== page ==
Discover how icons can become part of your own life of prayer.
Encounter twelve of the world’s most significant Orthodox icons with one of today’s best-loved spiritual writers as your guide.
“The Open Door provides an open window into a radically different approach to spiritual formation, one that is more ancient/Eastern than modern/Western, one that feels refreshingly new as well as seasoned, rich, and time-tested.” —Brian McLaren, author of Everything Must Change and A Generous Orthodoxy
About the Author
Frederica Mathewes-Green is a widely published author of 10 books and hundreds of essays in such diverse publications as the Washington Post, Christianity Today, Smithsonian, and the Wall Street Journal. She has been a regular commentator for National Public Radio (NPR), a columnist for the Religion News Service, Beliefnet.com, and Christianity Today, and a podcaster for Ancient Faith Radio. She is in high demand as a speaker. She lives with her husband, the Rev. Gregory Mathewes-Green, in Johnson City, TN. Their three children are grown and married, and they have fourteen grandchildren.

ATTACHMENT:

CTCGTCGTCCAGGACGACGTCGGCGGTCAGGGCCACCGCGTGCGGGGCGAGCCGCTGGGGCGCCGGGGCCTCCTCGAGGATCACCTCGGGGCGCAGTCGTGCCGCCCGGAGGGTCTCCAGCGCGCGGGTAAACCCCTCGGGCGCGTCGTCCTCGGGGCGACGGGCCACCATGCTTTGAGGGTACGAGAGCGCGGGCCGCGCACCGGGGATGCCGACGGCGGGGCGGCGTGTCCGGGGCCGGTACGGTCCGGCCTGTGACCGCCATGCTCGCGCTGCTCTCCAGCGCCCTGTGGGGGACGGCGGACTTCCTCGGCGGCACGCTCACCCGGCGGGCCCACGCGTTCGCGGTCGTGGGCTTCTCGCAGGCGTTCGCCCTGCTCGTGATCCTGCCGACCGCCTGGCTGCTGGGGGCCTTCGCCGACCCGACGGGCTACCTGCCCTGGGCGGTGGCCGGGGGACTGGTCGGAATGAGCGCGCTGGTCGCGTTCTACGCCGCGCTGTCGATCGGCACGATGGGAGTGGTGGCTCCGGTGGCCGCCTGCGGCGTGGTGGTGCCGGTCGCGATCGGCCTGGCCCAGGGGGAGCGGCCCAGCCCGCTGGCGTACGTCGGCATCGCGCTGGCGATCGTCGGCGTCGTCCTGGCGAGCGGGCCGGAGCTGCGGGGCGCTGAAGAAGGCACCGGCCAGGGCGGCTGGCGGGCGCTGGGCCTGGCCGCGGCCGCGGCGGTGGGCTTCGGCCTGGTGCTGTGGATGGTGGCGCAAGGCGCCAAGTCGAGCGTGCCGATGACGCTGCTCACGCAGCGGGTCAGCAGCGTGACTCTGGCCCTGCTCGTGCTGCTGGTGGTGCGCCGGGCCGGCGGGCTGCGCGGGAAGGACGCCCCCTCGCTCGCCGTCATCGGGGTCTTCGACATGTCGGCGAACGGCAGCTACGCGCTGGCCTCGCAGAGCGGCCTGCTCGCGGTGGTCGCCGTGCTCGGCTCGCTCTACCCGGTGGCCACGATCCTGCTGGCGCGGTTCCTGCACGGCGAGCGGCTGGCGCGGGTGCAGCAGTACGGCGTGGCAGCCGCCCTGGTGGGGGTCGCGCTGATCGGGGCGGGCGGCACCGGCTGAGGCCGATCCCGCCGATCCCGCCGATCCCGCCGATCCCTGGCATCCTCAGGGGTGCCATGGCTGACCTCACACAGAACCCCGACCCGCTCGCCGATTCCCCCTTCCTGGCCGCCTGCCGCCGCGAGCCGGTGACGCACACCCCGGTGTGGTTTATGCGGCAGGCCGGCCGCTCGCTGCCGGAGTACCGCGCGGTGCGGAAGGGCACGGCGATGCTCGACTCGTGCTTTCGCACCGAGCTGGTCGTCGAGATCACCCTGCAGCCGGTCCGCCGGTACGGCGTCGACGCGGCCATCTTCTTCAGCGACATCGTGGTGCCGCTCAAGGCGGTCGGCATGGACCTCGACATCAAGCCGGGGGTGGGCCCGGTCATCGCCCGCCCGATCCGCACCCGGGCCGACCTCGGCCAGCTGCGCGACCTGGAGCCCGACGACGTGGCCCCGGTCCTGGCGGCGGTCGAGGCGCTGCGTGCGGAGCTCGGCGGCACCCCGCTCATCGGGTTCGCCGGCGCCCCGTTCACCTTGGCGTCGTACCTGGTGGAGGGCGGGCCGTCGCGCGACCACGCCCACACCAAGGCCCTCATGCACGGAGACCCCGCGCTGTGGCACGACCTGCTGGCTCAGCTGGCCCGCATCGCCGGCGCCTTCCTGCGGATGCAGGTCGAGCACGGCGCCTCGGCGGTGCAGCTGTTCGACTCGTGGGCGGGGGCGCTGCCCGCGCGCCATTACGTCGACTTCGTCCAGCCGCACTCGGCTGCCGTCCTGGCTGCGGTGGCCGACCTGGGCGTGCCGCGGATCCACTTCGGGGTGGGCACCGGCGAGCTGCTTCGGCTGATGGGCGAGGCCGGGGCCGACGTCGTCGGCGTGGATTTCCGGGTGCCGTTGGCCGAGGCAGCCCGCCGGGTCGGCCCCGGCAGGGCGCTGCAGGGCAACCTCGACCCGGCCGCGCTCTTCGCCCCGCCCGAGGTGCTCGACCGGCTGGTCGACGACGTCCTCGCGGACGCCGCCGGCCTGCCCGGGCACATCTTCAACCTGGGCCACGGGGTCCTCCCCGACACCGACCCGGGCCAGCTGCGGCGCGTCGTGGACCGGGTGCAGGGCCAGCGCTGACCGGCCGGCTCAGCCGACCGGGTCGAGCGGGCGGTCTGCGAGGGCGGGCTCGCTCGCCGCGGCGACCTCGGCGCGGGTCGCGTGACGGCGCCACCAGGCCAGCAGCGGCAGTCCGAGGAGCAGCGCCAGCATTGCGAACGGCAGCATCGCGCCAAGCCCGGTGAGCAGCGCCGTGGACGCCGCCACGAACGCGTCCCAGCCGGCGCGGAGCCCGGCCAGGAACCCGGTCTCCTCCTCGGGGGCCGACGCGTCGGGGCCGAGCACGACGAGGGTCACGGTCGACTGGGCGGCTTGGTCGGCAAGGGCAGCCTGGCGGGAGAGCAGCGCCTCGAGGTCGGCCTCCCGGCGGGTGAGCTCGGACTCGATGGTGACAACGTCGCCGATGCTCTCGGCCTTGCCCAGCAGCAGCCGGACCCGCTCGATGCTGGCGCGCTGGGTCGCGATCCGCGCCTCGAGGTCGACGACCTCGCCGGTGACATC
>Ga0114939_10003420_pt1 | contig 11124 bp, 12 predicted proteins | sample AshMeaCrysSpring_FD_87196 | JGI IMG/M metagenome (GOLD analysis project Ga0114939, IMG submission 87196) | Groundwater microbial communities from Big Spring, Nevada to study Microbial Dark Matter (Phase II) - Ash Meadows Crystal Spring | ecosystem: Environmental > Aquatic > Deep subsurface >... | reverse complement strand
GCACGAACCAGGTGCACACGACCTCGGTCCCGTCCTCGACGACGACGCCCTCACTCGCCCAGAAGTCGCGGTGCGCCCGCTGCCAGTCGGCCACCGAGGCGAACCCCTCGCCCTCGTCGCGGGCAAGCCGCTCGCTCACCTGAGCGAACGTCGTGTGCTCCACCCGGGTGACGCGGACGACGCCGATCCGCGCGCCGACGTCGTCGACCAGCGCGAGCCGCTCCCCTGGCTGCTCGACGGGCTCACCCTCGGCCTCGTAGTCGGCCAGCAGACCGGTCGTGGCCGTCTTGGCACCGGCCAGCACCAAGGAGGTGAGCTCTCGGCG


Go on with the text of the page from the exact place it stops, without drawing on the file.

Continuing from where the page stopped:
“The joy of [this] book is to allow us to meet the icons where the saints want us to meet them – face to face in a prayer corner, in candlelight as we approach the altar, above the beds of our sleeping children...This book is a call to stand still, take a deep breath and face the cloud of witnesses.” —Terry Mattingly, columnist, Scripps Howard News Service
“Framed as a visit to an imaginary Orthodox church, this series of meditations on icons—depictions of biblical and church history figures in paint, mosaic and other media—serves not only as an art history lesson but an examination of their role in public devotion and private prayer. Mathewes-Green pulls the reader right into the sanctuary with her, which gives the book immediacy and perspective...Redolent with the drama of liturgy, soaked in church history and laced with quotations from the Bible and Orthodox hymns, this slight volume offers rewards for both the intellectually curious and the religious seeker.” (Sept.) —Publisher's Weekly Nonfiction Book Review